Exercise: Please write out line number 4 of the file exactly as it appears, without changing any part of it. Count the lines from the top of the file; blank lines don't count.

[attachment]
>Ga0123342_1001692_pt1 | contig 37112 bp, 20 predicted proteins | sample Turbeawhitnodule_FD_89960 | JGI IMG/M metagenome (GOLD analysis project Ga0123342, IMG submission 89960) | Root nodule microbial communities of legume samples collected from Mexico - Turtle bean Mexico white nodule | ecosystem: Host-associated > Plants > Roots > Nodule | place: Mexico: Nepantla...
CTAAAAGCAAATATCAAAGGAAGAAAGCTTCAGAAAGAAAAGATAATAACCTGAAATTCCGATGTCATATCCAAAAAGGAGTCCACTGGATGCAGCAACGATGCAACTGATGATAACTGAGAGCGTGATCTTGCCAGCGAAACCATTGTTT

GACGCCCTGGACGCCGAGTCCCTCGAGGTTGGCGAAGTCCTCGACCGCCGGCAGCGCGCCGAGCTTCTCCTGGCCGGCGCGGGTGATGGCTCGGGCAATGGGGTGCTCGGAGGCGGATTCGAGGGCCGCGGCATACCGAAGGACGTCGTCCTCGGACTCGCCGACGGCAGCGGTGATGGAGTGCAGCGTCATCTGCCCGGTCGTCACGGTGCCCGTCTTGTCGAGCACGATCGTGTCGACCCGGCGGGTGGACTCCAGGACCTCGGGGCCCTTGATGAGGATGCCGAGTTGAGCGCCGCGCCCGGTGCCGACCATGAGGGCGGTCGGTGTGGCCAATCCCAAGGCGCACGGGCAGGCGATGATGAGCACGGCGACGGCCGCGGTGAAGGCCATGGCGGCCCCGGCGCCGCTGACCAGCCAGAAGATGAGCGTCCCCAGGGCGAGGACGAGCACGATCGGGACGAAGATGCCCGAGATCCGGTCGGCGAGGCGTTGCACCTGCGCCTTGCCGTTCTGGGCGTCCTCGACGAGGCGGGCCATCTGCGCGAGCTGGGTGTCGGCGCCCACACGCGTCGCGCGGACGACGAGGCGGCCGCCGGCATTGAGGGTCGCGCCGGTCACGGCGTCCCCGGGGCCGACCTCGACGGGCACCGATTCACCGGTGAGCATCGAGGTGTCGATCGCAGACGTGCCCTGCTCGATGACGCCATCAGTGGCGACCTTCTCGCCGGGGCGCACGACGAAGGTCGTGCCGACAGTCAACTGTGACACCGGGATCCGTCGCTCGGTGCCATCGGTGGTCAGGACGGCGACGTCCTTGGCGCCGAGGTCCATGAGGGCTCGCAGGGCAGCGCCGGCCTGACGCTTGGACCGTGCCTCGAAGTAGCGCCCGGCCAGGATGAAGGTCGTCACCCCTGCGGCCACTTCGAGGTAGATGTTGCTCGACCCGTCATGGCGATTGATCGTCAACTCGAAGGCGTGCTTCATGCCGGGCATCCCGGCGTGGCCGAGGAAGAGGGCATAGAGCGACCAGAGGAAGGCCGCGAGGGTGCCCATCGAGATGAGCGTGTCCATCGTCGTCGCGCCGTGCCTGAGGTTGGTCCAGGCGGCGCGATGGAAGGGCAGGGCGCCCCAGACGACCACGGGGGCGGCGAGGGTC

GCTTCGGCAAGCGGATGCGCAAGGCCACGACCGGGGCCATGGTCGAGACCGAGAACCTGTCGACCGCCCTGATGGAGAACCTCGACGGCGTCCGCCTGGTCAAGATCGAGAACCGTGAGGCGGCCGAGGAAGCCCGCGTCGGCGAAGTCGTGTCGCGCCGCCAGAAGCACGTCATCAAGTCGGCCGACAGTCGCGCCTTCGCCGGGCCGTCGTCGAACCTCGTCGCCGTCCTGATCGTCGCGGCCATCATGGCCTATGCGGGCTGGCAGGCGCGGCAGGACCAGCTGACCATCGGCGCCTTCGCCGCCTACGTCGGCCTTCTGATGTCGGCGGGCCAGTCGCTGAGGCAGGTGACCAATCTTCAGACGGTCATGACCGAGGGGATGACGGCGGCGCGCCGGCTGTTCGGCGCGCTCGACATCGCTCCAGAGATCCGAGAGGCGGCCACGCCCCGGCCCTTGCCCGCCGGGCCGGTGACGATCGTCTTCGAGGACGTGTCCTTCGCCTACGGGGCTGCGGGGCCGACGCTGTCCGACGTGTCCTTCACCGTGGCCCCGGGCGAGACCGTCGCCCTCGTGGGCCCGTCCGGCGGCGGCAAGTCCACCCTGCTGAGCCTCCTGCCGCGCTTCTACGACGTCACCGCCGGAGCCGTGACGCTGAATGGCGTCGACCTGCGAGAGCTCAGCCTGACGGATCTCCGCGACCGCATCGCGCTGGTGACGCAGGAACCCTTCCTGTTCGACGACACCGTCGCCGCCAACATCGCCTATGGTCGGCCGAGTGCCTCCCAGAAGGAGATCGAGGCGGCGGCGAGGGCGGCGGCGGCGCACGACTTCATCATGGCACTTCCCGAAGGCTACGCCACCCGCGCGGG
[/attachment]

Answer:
GCTTCGGCAAGCGGATGCGCAAGGCCACGACCGGGGCCATGGTCGAGACCGAGAACCTGTCGACCGCCCTGATGGAGAACCTCGACGGCGTCCGCCTGGTCAAGATCGAGAACCGTGAGGCGGCCGAGGAAGCCCGCGTCGGCGAAGTCGTGTCGCGCCGCCAGAAGCACGTCATCAAGTCGGCCGACAGTCGCGCCTTCGCCGGGCCGTCGTCGAACCTCGTCGCCGTCCTGATCGTCGCGGCCATCATGGCCTATGCGGGCTGGCAGGCGCGGCAGGACCAGCTGACCATCGGCGCCTTCGCCGCCTACGTCGGCCTTCTGATGTCGGCGGGCCAGTCGCTGAGGCAGGTGACCAATCTTCAGACGGTCATGACCGAGGGGATGACGGCGGCGCGCCGGCTGTTCGGCGCGCTCGACATCGCTCCAGAGATCCGAGAGGCGGCCACGCCCCGGCCCTTGCCCGCCGGGCCGGTGACGATCGTCTTCGAGGACGTGTCCTTCGCCTACGGGGCTGCGGGGCCGACGCTGTCCGACGTGTCCTTCACCGTGGCCCCGGGCGAGACCGTCGCCCTCGTGGGCCCGTCCGGCGGCGGCAAGTCCACCCTGCTGAGCCTCCTGCCGCGCTTCTACGACGTCACCGCCGGAGCCGTGACGCTGAATGGCGTCGACCTGCGAGAGCTCAGCCTGACGGATCTCCGCGACCGCATCGCGCTGGTGACGCAGGAACCCTTCCTGTTCGACGACACCGTCGCCGCCAACATCGCCTATGGTCGGCCGAGTGCCTCCCAGAAGGAGATCGAGGCGGCGGCGAGGGCGGCGGCGGCGCACGACTTCATCATGGCACTTCCCGAAGGCTACGCCACCCGCGCGGG